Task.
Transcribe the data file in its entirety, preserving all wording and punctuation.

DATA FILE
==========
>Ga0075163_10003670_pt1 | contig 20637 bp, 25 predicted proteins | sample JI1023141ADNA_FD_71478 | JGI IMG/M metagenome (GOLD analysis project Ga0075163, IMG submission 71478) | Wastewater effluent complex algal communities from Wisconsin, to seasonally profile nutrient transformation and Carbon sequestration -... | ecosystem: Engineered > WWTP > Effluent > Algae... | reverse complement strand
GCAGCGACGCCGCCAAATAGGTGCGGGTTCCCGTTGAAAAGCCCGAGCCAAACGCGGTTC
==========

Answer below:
>Ga0075163_10003670_pt1 | contig 20637 bp, 25 predicted proteins | sample JI1023141ADNA_FD_71478 | JGI IMG/M metagenome (GOLD analysis project Ga0075163, IMG submission 71478) | Wastewater effluent complex algal communities from Wisconsin, to seasonally profile nutrient transformation and Carbon sequestration -... | ecosystem: Engineered > WWTP > Effluent > Algae... | reverse complement strand
GCAGCGACGCCGCCAAATAGGTGCGGGTTCCCGTTGAAAAGCCCGAGCCAAACGCGGTTC